(And Thanks for the Pen)

That is how Stephen Dubner signed my copy of Freakonomics:

For Bryan -
All best, (and thanks for the pen)
Stephen Dubner
Steven Levitt

Dubner was getting a hand cramp after signing the first 50 or so books with a skinny little pen, so I gave him one of my favorites, a Sanford uni-ball Jetstream, black.

Silly, that I would make such a big deal out of Dubner accepting my pen... so on with my event notes.

Levitt and Dubner were introduced as among other things, the authors of, "the most readable economics blog in the universe." I do enjoy reading the Freakonomics Blog, but I felt a twinge of competition when I heard that. But Dubner quickly won over the crowd with a quick "O H" - "I O" cheer (it's a Buckeye thing.) Levitt won the young crowd over with a quick story about Sudhir Venkatesh, and a university pre-approved, "F#@& You," from chapter three.

Beyond the entertainment value, Levitt gave some insight into his personal life. He revealed that in high school his AP Calculus test score was a meager two out of five, he admittedly did not excel in mathematics. However, he was fascinated by the television show "COPS" and he believes he was wired as a economist, something he discovered during his first college economics course. Levitt said that he, "thinks in terms of average and marginal cost..." and he looks for research everywhere he goes in everyday things.

Levitt also admitted to considering his own research when naming his youngest daughter, Sophie. He put a list together of names, from his list of "Freakonomics approved" baby names and he allowed his unwitting wife to choose.

Stephen Dubner shared the story of Keith Chen's monkeys who learned to use currency, express preferences, establish a budget, rationally respond to price shocks and wealth shocks, and even discovered monkey prostitution.

Levitt answered a select few audience questions. He came down with the rest of respectable economists against any price gouging legislation to punish oil companies for the natural price fluctuations in the oil industry. Levitt quickly responded, "I think they are doing exactly what you would expect. Oil companies are not wildly profitable to begin with." He further compared the oil companies to drug companies and declared that patent protection and high priced drugs are necessary to encourage the R&D necessary to further the industry, though the length of patent protection may be adjusted one way or another.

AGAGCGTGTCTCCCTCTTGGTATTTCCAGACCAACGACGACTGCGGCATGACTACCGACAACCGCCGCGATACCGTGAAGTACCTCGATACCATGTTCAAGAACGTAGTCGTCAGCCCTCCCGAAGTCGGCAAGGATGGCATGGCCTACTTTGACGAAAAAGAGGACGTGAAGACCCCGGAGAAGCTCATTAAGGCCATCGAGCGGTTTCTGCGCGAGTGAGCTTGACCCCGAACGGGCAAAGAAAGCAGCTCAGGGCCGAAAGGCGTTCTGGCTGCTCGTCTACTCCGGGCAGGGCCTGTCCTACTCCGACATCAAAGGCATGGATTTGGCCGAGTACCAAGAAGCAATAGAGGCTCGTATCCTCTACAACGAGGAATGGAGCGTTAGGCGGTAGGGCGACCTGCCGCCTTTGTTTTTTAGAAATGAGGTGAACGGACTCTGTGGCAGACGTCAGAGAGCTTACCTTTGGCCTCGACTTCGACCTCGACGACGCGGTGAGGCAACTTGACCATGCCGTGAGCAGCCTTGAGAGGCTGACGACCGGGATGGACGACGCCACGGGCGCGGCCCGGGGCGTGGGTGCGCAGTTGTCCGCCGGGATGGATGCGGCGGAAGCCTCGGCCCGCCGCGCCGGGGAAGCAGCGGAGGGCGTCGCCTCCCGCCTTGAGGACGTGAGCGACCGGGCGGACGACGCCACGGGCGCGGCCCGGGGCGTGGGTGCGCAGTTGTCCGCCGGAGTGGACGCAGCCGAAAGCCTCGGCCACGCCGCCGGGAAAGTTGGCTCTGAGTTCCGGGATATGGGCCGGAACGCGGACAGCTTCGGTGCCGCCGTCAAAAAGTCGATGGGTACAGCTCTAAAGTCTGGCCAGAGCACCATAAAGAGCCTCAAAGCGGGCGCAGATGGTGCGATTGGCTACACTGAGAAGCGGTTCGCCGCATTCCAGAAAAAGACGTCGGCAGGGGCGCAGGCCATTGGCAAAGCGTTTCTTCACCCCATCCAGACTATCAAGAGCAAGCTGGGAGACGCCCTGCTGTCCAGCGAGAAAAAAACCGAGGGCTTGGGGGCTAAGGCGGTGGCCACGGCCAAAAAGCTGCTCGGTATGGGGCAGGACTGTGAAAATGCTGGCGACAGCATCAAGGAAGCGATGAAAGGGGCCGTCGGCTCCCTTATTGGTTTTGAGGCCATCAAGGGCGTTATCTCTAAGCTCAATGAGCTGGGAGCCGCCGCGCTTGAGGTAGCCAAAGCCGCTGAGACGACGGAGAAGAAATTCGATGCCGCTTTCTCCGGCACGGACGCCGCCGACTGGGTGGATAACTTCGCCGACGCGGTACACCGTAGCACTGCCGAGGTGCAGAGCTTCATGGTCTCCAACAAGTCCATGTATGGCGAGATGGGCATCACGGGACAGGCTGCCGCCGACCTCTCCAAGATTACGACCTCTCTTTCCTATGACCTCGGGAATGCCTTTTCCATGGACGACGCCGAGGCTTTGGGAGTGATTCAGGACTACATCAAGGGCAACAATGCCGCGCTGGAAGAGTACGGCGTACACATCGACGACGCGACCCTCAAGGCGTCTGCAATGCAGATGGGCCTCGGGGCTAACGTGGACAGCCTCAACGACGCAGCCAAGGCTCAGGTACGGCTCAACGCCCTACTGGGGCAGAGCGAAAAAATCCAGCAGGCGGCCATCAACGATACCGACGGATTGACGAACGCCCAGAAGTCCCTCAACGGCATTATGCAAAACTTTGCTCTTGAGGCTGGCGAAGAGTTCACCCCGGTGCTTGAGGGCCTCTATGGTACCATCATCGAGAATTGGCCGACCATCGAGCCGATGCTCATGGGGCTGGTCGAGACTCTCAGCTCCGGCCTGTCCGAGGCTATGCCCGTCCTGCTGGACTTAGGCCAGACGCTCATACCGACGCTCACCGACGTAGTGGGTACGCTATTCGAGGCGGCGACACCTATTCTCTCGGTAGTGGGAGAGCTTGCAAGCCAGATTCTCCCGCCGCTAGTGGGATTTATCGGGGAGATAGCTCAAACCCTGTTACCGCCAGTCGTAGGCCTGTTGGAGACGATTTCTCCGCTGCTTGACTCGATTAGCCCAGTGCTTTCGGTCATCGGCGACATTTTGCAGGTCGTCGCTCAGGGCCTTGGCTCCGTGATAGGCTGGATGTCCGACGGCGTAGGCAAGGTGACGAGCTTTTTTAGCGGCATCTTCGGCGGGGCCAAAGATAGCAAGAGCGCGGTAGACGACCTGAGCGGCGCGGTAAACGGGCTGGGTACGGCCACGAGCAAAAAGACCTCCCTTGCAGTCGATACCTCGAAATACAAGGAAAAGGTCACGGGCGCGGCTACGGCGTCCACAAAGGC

In response to a question from a political science student, who asked how Levitt would research suicide bombers and terrorists. Levitt reluctantly revealed that he is currently working on some research, though we will probably never hear about it if he is highly successful, as the government will likely keep it confidential. He claimed that tonight's taping by ABC prevented his sharing anything further, but he has determined that the occupation of another's homeland is the highest predictor for terrorism.

One of the most interesting responses, that addresses some of Ian's concerns about Levitt's work, came when a student asked, "How do you define the boundaries of social sciences?"
Levitt responded, "methods." He admits that the math and the topics overlap 100%, but the tools that we have at our disposal, as economists, are unique to our particular field. Levitt humbly admitted, "I can't even master all the tools of economics. To think that I could master the tools of other social sciences is crazy." Levitt would like to see increased cooperation between economists and other social scientists who can each contribute a unique set of tools, ways to ask questions and perspectives on a given issue.

Overall, I think Levitt does the industry a great service bringing the light of economics to the far reaches of the general public, because economics is powerful and "You know the market has the power to change the way we think; to change what we want." And if you spot Dubner at a book signing using a uni-ball Jetstream, let me know; maybe they'll send me free pens for the referral. :)

Update: Dubner mentions his visit here.


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This page contains a single entry by Bryan published on November 14, 2005 9:37 PM.

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